Zillow Responds To Viral Tik Tok Video Claiming To Manipulate The Housing Market

Popular real estate website Zillow was criticized on social media after a TikTok video condemning the potentially nefarious business strategies of an unnamed real estate company went viral.

Las Vegas-based real estate agent Sean Gotcher (@seangotcher) posted a two-and-a-half-minute video to TikTok earlier this month, describing a scenario where a so-called iBuyer uses its huge user-generated database to target the local housing market. An iBuyer, according to Zillow, is “a company that buys homes almost instantly by relying on technology to determine a market-based cash supply.”

“Let’s say that company buys 30 houses within a two-mile radius, and let’s say the price is $300,000. So they’re buying all these houses for $300,000,” Gotcher said in the video. “Then they buy it on the 31st house for $340,000.”

In his video, Gotcher suggests that the unnamed company is purposely driving up the value of its homes in order to dramatically increase its own profits and thus manipulate market value.

While Gotcher never mentions Zillow, social media users have suggested that the company could be his target due to its size, popularity and the fact that the company has created its own real estate program called Zillow Deals who buys and sells single-family homes.

Commentators quickly pointed the finger at Zillow and two other real estate services, Redfin and Opendoor, and the video quickly gained a second life on Twitter.

Redfin CEO Glenn Kelman responded to the Twitter thread, calling Gotcher’s hypothetical “false.”

“There is a conspiracy among iBuyers, but it is to pay lower commissions to the brokers who represent the buyers of the homes we sell, by about 60 basis points so far. This could be one of the reasons why some brokers don’t like iBuyers,” Kelman tweeted in the thread.

In an emailed statement to Yahoo Finance, Zillow said that while the Internet has often been a powerful resource for businesses and consumers, it is full of “misinformation and untruths.”

“Zillow’s home buying and selling program, Zillow Offers, allows movers to sell on their timeline, reducing the stress associated with a traditional home selling process. We pay market value for every house we buy. When we looked at homes that sold traditionally after they turned down a Zillow offer, we found that those who sold traditionally sold only 0.09% more than the Zillow offer, on average. And we’re transparent about every home that Zillow buys and sells: The purchase and resale prices are publicly displayed on the property page on Zillow.com. With Zillow Offers, our goal is to buy at the market rate and then sell quickly at the market rate. The business model is designed to generate our profit margins from the convenience fees we charge merchants – typically around 5% these days.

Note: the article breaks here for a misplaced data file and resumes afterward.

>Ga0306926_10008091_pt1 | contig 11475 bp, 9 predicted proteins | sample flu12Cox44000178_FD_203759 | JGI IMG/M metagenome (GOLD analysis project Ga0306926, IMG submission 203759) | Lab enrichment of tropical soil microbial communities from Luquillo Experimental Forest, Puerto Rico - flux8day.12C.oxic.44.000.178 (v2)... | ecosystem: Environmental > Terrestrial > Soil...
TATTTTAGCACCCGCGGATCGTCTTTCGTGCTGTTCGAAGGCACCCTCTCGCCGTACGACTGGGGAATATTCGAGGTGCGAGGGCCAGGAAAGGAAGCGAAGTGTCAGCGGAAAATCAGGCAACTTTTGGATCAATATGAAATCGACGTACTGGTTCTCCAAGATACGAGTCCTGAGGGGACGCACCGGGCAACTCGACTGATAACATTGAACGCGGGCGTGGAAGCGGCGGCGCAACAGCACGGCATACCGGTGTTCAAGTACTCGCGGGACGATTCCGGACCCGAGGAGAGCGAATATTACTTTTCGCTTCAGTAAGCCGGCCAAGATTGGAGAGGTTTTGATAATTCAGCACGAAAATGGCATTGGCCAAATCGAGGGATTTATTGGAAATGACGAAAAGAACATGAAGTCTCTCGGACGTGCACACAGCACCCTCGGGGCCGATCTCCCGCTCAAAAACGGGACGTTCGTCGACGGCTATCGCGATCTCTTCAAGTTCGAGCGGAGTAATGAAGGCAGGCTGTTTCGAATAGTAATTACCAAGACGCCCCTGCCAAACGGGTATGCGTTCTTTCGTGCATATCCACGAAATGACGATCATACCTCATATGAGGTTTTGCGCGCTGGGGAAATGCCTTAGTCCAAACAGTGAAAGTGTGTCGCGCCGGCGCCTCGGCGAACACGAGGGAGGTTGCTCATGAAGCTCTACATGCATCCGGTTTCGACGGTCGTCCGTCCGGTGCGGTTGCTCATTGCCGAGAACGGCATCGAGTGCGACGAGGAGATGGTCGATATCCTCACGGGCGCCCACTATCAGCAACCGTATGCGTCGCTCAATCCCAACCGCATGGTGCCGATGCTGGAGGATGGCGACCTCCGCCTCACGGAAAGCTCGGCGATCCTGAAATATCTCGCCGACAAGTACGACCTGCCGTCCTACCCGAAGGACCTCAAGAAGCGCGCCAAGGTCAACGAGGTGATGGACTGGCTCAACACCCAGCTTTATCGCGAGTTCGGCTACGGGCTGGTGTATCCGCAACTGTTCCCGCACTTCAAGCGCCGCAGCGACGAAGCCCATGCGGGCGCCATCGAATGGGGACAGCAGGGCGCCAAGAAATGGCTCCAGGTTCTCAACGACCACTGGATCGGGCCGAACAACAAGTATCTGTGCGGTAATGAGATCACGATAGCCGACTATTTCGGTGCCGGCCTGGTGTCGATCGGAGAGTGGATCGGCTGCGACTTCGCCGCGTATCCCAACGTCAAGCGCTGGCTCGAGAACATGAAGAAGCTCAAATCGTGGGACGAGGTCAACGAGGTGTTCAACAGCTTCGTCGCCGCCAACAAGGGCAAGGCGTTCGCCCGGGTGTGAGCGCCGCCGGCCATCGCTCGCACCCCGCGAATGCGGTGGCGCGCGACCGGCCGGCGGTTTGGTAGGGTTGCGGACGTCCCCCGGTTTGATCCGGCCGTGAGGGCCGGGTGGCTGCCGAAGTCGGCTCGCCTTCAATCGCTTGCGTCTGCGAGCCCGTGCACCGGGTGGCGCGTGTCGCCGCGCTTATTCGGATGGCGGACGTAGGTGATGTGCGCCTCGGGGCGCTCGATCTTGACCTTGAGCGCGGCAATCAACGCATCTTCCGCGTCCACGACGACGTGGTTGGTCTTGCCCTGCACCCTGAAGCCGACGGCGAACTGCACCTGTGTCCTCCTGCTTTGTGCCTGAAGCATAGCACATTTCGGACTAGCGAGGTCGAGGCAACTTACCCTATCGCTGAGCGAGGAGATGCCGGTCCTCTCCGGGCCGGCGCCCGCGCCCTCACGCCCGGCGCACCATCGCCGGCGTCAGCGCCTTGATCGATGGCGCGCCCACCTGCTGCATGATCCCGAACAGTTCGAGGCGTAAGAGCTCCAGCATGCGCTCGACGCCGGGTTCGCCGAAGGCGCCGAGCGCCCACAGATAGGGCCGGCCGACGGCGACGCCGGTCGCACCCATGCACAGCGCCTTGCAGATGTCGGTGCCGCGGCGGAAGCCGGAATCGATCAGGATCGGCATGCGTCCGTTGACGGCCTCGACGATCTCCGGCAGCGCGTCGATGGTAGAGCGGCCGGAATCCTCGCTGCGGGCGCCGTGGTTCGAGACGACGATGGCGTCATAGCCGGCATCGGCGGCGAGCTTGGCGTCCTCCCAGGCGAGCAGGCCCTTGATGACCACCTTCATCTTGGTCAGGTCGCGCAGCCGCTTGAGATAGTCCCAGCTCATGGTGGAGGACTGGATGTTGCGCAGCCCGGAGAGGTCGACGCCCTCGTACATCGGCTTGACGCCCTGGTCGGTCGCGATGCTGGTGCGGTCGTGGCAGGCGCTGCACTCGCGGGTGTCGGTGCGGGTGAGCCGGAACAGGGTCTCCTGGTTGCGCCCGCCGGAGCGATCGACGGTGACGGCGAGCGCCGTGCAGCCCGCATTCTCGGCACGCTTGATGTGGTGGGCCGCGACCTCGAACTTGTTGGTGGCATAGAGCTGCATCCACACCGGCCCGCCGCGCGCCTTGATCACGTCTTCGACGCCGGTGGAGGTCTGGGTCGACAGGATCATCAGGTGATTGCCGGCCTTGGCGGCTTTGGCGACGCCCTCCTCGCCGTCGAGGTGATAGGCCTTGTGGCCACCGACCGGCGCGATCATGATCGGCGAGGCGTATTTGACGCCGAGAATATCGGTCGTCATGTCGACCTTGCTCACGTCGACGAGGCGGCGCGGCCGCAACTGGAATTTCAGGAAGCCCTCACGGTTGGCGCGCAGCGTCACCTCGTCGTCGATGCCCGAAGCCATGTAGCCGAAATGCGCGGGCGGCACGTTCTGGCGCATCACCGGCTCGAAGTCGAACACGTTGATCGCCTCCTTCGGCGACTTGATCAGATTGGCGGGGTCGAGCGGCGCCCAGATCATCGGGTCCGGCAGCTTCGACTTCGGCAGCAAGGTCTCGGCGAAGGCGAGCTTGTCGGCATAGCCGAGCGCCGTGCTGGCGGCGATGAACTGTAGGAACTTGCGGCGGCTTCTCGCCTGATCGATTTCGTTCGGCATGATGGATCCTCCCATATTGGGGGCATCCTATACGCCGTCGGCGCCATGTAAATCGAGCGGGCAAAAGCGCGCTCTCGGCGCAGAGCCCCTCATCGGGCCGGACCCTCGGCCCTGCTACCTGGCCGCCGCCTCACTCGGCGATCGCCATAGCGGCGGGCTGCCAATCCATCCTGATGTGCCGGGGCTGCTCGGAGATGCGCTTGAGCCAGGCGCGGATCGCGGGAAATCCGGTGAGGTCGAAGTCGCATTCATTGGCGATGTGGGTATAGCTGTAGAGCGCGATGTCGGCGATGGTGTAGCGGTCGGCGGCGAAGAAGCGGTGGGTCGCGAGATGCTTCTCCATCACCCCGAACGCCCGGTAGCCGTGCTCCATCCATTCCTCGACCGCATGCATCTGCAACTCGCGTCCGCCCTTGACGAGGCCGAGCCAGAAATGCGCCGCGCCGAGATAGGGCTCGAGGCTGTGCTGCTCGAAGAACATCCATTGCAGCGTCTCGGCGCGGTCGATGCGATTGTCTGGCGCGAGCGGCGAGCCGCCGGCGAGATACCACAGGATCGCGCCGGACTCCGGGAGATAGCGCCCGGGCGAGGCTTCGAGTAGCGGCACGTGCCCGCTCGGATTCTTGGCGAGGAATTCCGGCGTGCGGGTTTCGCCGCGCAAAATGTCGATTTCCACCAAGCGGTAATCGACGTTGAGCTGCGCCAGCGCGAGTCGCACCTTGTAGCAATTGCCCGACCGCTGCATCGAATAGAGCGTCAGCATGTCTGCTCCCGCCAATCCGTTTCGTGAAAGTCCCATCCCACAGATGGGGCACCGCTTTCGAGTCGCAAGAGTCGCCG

“Because our margins are so thin, it’s critical that we price a property accurately. If we pay too much, we will lose money on resale. If we under-bid, homeowners won’t use us,” the statement read.

Redfin also shared a statement with Yahoo Finance, arguing that Gotcher’s theory is implausible because the company sold just 292 homes in the second quarter under their iBuyer program RedfinNow.

“We don’t have the stock to manipulate the market, and we don’t need to,” Redfin said. “Intentionally overpaying for houses would be a terrible business model. As a brokerage that employs local brokers to help consumers buy and sell homes, we offer homeowners a transparent choice: a list of one of our brokers for a low fee or a cash offer from RedfinNow. We are honest with sellers that they are likely to make more by listing with a broker in the market. Sometimes they prefer to take the convenience and security of the cash offer and let us take the risk of selling it to the ultimate buyer. Of all the homes Redfin sold in the second quarter, 99% were sold through our listing service and 1% were RedfinNow sales.”

Yahoo Finance also contacted Opendoor about this story, but did not hear back for publication.

Tweets continued to challenge and blame the company for making a difficult process even more difficult.

“How am I supposed to buy a house to live in if I’m competing with a multi-billion dollar company doing it for profit?” @CMCabrera_ tweeted.

Twitter user @MrDys linked to a YouTube video published this summer by Reventure Consulting called “Zillow manipulates the housing market. They have to stop.”

Others responded directly to Kelman, essentially doubling down on Gotcher’s ideas.

“I will never believe that Redfin as a real estate broker is positive for average home buyers,” tweeted @Hastaggiting.

In a Bloomberg Wealth story, reporter Patrick Clark wrote that while Gotcher’s idea is “possibly brilliant,” Zillow probably doesn’t live up to what Gotcher thinks.

Instead, Clark points the finger back at an incredibly active real estate market.

“A much more likely explanation is that sometimes Zillow overpays for homes because the market has been very hot and sometimes prices in certain markets have moved so fast that it’s hard to know what a home is worth.”